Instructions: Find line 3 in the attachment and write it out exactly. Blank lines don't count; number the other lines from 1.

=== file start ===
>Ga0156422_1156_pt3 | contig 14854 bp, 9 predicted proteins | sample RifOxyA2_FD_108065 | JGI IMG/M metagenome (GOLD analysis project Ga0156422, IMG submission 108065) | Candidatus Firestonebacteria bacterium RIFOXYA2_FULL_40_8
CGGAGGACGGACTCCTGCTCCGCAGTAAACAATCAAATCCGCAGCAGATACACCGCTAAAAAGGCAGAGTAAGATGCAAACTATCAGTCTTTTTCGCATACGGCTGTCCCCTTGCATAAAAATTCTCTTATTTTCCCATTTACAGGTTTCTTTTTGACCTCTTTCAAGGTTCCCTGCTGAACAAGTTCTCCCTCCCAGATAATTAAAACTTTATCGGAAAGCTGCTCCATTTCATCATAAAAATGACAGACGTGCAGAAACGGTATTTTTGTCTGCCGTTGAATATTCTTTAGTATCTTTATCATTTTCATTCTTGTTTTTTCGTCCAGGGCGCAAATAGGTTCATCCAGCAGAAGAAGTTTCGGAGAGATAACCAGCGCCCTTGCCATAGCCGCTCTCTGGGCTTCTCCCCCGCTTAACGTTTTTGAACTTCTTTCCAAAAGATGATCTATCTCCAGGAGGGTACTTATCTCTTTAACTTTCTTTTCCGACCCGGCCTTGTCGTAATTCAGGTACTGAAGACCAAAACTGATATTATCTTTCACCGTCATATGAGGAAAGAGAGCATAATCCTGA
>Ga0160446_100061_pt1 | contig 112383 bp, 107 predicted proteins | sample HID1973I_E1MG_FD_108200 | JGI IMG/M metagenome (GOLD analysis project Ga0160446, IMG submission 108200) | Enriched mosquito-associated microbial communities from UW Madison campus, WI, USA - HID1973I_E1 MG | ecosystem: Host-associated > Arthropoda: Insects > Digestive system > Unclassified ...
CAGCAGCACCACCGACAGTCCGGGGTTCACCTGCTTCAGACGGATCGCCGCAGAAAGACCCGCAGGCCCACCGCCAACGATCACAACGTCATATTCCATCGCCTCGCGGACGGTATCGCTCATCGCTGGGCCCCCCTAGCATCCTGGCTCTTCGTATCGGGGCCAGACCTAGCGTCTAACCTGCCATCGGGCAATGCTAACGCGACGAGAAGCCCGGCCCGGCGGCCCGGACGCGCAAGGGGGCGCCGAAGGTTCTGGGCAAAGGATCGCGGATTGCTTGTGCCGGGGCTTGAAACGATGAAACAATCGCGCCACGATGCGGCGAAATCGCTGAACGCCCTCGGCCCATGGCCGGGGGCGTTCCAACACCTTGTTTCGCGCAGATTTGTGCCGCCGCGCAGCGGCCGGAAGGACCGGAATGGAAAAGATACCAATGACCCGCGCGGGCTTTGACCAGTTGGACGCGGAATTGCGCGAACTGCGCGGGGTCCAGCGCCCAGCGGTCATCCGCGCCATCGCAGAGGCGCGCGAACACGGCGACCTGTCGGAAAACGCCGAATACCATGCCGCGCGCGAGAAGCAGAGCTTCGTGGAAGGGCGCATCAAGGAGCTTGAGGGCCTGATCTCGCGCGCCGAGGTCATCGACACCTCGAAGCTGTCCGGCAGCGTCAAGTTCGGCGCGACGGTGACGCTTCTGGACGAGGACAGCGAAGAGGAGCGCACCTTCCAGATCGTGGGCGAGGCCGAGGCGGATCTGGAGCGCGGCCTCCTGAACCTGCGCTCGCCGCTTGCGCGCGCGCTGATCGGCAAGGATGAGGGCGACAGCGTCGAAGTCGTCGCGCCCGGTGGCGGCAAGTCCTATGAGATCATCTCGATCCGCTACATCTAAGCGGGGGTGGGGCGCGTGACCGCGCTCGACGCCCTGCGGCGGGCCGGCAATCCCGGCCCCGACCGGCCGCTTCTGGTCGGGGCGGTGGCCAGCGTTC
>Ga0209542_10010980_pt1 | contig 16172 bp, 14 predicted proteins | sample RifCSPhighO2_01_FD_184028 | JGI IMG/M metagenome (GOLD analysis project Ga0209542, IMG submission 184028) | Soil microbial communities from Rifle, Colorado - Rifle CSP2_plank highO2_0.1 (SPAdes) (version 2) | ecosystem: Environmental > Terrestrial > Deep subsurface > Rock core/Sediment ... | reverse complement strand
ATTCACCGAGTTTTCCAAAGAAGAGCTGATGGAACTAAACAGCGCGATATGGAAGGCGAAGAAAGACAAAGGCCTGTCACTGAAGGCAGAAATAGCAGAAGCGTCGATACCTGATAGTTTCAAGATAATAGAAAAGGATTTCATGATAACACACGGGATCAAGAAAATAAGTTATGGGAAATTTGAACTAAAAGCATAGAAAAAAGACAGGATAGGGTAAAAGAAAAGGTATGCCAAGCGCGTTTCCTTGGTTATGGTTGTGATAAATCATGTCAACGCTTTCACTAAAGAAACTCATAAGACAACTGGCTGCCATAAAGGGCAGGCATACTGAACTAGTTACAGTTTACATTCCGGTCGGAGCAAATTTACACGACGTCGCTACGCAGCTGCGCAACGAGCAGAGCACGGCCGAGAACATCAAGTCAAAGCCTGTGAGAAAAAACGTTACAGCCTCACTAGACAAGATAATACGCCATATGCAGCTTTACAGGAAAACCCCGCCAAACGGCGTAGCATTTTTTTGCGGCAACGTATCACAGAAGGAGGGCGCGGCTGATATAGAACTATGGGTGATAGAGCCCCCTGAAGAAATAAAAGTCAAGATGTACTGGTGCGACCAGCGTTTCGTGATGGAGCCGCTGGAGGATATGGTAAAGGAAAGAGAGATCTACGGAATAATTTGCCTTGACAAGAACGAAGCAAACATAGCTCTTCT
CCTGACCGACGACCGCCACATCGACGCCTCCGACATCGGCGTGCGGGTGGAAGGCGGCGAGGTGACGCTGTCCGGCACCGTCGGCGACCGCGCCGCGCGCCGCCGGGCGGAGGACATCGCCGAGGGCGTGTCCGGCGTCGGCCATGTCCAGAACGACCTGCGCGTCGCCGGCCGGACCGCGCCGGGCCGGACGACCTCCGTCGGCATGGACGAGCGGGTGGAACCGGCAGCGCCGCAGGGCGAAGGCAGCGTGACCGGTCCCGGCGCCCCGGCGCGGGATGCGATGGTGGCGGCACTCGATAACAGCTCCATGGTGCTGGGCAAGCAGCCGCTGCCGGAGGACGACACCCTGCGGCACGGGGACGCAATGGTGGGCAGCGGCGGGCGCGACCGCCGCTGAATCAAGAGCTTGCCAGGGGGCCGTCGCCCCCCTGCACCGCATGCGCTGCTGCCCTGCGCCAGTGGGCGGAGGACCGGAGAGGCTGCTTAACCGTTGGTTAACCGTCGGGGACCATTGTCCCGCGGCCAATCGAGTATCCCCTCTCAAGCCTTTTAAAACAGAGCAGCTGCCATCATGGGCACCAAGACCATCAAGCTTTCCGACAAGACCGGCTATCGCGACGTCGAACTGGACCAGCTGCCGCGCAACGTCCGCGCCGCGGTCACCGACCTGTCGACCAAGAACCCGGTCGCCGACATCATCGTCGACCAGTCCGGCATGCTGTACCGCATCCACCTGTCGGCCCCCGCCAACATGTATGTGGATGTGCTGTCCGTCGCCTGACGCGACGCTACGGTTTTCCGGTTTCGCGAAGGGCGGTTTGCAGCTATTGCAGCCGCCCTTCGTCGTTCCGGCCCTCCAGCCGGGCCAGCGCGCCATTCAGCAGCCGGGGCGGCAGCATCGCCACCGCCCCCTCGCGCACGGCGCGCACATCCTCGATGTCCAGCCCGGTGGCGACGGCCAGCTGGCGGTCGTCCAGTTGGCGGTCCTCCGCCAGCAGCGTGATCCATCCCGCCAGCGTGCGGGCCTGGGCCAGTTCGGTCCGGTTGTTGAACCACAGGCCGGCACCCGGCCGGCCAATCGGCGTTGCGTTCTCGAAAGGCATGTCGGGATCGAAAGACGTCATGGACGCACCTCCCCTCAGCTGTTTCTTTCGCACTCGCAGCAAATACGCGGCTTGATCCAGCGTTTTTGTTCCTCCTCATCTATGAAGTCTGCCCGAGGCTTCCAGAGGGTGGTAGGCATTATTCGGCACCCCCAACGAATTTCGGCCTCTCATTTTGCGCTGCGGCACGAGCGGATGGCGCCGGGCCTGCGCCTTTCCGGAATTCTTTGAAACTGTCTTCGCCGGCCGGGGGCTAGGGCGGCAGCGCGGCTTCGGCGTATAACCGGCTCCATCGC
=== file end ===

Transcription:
>Ga0160446_100061_pt1 | contig 112383 bp, 107 predicted proteins | sample HID1973I_E1MG_FD_108200 | JGI IMG/M metagenome (GOLD analysis project Ga0160446, IMG submission 108200) | Enriched mosquito-associated microbial communities from UW Madison campus, WI, USA - HID1973I_E1 MG | ecosystem: Host-associated > Arthropoda: Insects > Digestive system > Unclassified ...